Interest paid on loans in Indirect Cash Flow Statement? How does it go?


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Hi everyone,

I have a tricky question here and I hope someone knows how to answer to it. I have a cash flow model in an indirect form. The statement has been prepared by a consultant and I would like to check that everything is in order. The questions relate to the treatment of interest paid on loans.

Questions:

1. Is interest paid any item on the cash flow statement? Since we start from operating cash flow which starts from net income, does it not mean. that interest paid should not appear on any of the three cash flow statements? In case it does not appear on them, will the rest of the questions be useless. In case they do appear, please see the questions below:

2. We can see 4 different outcomes from this in case we remove the interest paid.
A) Removed from operating cash flow: Operating cash flow and total cash flow decrease by 20, but the financial one remains the same
B) Removed from financial cash flow: Operating cash flow remains the same, but the financial gets better as well as total cash flow
C) Not removed from either one of the cash flows - stays as in the model
D) Removed from both cash flows: Operating cash flow goes down by 20, but the financial one gets better by 20. No effect on the total cash flow.

In case the model attached seems OK, what is the reason the interest has been shown like this? Any other comments?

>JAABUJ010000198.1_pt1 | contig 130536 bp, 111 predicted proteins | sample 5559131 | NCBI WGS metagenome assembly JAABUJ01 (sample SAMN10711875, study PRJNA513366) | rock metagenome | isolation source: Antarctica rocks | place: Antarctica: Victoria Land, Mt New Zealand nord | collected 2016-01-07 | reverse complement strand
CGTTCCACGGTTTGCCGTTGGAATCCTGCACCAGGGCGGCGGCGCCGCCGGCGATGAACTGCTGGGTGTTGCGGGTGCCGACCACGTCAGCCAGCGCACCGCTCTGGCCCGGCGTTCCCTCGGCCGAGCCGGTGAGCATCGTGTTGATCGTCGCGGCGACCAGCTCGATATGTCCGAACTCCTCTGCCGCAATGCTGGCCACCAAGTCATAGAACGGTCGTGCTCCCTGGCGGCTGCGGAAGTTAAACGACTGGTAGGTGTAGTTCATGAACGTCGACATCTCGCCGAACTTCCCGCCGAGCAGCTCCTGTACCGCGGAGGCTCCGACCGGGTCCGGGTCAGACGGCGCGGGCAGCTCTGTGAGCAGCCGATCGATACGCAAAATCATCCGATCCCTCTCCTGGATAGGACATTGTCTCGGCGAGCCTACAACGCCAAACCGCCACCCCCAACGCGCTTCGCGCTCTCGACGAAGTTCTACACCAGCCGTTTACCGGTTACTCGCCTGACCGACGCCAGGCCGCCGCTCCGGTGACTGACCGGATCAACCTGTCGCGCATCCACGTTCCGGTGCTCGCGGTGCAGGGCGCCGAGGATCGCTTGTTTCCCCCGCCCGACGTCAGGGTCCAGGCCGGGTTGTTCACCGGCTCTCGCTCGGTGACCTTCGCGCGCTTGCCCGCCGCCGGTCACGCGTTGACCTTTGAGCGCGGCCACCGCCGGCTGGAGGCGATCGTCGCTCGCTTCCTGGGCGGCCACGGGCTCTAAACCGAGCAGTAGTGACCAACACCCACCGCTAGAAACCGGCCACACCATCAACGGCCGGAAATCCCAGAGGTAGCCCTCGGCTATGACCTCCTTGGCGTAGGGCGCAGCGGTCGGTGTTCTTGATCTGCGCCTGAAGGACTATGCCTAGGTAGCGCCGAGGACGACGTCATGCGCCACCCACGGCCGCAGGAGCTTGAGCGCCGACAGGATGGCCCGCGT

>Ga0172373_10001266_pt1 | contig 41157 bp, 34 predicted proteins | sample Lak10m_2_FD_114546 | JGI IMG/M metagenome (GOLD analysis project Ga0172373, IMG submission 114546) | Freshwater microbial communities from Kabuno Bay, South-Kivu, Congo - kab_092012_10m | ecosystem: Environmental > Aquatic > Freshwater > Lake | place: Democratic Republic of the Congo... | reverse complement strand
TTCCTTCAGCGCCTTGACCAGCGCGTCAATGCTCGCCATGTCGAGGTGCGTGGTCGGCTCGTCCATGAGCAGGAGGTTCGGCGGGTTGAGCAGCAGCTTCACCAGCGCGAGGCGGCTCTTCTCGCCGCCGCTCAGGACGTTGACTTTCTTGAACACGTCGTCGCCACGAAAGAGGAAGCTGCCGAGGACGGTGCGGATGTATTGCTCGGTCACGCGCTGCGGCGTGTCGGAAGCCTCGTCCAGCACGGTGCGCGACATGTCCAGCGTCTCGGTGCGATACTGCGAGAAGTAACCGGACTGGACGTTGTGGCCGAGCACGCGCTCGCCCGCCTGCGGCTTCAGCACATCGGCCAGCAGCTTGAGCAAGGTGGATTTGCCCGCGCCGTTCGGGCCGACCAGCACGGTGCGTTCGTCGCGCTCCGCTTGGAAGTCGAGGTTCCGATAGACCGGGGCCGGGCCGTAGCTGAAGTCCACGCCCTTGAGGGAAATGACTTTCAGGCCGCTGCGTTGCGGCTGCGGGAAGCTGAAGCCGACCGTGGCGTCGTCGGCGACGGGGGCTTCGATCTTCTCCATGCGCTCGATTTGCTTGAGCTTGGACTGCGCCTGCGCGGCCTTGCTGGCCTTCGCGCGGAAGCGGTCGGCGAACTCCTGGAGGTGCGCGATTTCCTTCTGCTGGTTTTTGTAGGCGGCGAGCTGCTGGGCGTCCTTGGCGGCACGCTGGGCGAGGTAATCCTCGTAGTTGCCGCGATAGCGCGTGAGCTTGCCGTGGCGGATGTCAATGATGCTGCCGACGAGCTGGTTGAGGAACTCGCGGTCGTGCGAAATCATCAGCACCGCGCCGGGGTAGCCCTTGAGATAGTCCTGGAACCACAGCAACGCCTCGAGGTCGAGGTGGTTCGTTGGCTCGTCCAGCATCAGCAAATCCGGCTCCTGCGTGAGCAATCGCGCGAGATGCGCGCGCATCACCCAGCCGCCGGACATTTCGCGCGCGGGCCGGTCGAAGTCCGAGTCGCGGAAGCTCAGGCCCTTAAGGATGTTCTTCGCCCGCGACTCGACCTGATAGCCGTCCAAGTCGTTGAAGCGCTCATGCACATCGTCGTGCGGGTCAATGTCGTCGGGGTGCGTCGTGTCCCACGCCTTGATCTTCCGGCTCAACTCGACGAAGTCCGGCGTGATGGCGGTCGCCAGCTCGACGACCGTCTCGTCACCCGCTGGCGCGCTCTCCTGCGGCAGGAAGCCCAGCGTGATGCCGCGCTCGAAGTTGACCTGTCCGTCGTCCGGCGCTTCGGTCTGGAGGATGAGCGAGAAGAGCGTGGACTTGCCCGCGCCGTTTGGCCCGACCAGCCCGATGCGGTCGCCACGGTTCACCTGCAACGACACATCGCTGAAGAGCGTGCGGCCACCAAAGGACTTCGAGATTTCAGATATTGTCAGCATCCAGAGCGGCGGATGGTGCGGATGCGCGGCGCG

Thank you a lot in advance & Happy New Year!

Br,

Martin

CFs.PNG
 
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Fidget

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You don't say which accounting standards you're using, but under IFRS.... If there's a cash inflow/outflow of interest then it has to be shown *somewhere* in the cash flow statement. And there is a choice for most organisations. It's often shown in operating activities because it goes through the P&L, and will be adjusted so that only the actual amount paid is in the cashflow operating activities section.

If the company wants to show it in the financing activities section, then it has to be removed completely from operating activities and then shown in financing activities, otherwise it will have been double counted in the cash flow. By the looks of it, that's what's happening in the above statement - it's been added back to operating activities, and then deducted as a cash outflow in the financing activities section.

Whichever way a company treats it, it needs to be consistent from period to period.
 
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Fidget,

thank you for the answer! IFRS surely works fine in this case.

"By the looks of it, that's what's happening in the above statement - it's been added back to operating activities, and then deducted as a cash outflow in the financing activities section."

---> so basically, it is ok to adjust it in operating activities (to add back, make the operating profit bigger) and then deduct it as an outflow in financing activities which will make the total sum of it zero?

Thanks in advance!